Movie Review: Project X

There is a code of objectivity that all journalists are supposed to abide by. As a self-proclaimed film journalist who tries to live by these rules, there are times when my objectiveness goes right out the door. With something like “Project X,” there is no other way to approach it.

“Project X” contains pretty much everything I usually hate in a movie: its sexist, stupid, overlong, and incredibly unrealistic. I did not hate it, and I did not love it either. However, I enjoyed just about every single minute of it.

“Project X” falls into the subgenre of the mockumentary genre, under the kingdom of comedy and or drama, known as the found footage footage movie. I just wrote that last sentence because it made me sound like a scientist. Anyway, it is less hilarious than “This is Spinal Tap” but more developed than “The Blair Witch Project.” Three best friends in high school, all incredibly unpopular, decide to throw the party of the century in order to get noticed. They hire someone (Dax Flame) to film the whole experience for them. He turns out to be a pretty bad fly on the wall, and the party becomes both a success and a disaster.

Thomas (Thomas Mann) is all but unheard of by most of the student body. Thomas is at the crux of turning 17, a birthday that is pretty insignificant because it provides no drivers license, legal drinking age, or any others rights of passage into adulthood. However, it would allow him to finally see “Project X” in theaters.

On the eve of Thomas’s birthday, his parents go away for the weekend. I know it’s their anniversary that weekend but come on, what parents would leave their son at home alone on his birthday? His dad lays out a series of ground rules, and most importantly forbids Thomas from touching his Mercedes while he is gone. From there, it is obvious that the Mercedes will not be in good condition by the end of the night.

Of Thomas’s co-dependent best friends, Costa (Oliver Cooper) is the most instrumental in orchestrating the party. Costa is a little too confident in himself, and he is definitely not the marketer nor the ladies man that he thinks he is. However, the kid does pull out a pretty good defense, albeit an obvious one, when keeping the cops away. Think of him as a cross between Neil Schweiber and the creepy son from “World’s Greatest Dad.” Costa’s self-confidence is unearned, yet it works and is foul and degrading way of talking leads to many guilty laughs. Once he gets a better script, Cooper will become a big star.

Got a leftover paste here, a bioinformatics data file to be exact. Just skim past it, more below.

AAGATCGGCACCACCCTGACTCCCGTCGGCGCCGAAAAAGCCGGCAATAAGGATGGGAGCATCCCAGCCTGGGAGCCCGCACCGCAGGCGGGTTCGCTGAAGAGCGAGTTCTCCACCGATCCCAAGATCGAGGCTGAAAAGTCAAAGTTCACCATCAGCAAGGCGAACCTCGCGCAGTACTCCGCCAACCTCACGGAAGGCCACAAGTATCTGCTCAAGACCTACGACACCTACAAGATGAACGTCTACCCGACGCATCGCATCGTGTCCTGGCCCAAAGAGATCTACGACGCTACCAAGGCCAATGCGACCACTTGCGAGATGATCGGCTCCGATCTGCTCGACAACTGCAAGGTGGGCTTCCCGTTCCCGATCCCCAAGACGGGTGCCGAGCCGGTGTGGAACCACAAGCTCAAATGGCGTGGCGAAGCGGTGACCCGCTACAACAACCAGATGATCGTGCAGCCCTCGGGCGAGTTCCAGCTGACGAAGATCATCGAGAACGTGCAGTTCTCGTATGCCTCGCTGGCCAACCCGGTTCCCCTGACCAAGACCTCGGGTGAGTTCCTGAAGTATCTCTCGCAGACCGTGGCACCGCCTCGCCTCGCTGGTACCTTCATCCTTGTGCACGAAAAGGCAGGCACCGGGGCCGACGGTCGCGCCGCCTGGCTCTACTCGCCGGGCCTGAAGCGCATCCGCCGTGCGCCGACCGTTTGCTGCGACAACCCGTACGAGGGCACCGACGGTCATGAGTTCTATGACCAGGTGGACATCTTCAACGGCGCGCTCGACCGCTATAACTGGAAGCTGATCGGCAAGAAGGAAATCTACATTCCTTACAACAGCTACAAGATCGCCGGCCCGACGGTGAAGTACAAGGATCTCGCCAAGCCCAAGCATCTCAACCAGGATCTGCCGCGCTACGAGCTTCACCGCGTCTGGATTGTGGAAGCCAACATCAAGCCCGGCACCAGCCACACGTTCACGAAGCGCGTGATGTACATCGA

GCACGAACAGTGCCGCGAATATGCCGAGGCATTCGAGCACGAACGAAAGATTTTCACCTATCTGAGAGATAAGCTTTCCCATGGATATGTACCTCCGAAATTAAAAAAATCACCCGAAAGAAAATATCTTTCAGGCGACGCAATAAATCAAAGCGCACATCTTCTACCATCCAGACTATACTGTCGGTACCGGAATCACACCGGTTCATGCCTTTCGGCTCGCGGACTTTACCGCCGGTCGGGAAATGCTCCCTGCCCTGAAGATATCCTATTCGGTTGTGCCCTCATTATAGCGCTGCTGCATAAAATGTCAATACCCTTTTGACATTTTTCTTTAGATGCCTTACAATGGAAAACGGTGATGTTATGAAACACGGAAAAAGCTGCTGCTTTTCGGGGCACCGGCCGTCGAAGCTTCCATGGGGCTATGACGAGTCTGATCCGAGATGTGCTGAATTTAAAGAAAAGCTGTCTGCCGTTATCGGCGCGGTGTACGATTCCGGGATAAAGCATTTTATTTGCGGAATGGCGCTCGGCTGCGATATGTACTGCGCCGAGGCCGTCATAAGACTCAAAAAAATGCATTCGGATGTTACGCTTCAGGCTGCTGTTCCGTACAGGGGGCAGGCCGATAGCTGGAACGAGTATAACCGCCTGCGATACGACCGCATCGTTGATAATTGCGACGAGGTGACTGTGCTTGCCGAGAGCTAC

Costa creates as much trouble as he gets into. He is like any Jewish kid I have ever known who thinks they are a lawyer just by default. He always manages to ruin Thomas’s life as he tries to make it better, because he is overall a bit too selfish. One of the movie’s primary problems is that this conflict is blatant, yet goes mostly unacknowledged throughout, and it tries to resolve itself through archetypal declaration of bro-love kind of scene. “Project X” has a lot of fun with the story at hand, but it never does anything new with it. Everything set up at the beginning of the movie will obviously come back to haunt the characters.

The two other best friends, JB (Jonathan Daniel Brown) and Kirby (Kirby Bliss Blanton), may also achieve big stardom. The awkward, overweight JB is the movie’s McLovin, and that’s why he is so easy to root for. But the biggest downfall of “Project X” is how it attempts to turn Thomas and Kirby’s friendship into a love story. It is as implausible as it is predictable.

Despite its unoriginality and predictability, the movie’s self-awareness and charm won me over at parts. “Project X” taps into gold in its first 30 minutes. It is at this time where the movie actually feels realistic. Yes, the kids are offensively vulgar, but they talk the way most teenagers and college kids talk nowadays. I don’t know what that says about our sick society, but “Project X” never attempts to be any kind of statement. All it ever wants to be is wish fulfillment.

When looking back at “Project X” I realize the very best of it lies in individual scenes, rather than the movie as a whole. Take for example how hilariously uncomfortable and creepy the sit down with the drug dealer is, as James Blunt’s “You’re Beautiful” plays in the diegesis.

A lot of the movie’s utter insanity starts off as fun, before it actually becomes utterly insane. The party’s 12-year-old security guards are scene stealers, and while it is morally offensive to cheer them on as they tase an innocent father, you don’t have to feel too bad because the party has to go on somehow. “Project X” asks you to think like a teenage boy. So yes, there will also have to be topless girls at this party.

The documentary style of “Project X” lends itself well to the story, but it does break away for the format quite a few times. The movie as a whole is a great time until it goes down hill at the end, and succumbs to Multiple Ending Syndrome. No movie that is under 90 minutes long should ever feel like it drags on. But what can I say, this review is only going to be half negative. I ate up almost every minute of “Project X,” and I found myself in fits of laughter at times, laughing at things that had no right to be that funny. Even when the dog gets high, I laughed. The spirit of anarchy throughout works.

“Project X” is polarizing in its demographic reach, but for once, can’t us guys get something more or less just for us? Something that’s vulgar, unintelligent, and even kind of real? Sorry, “Twilight” still doesn’t work for us.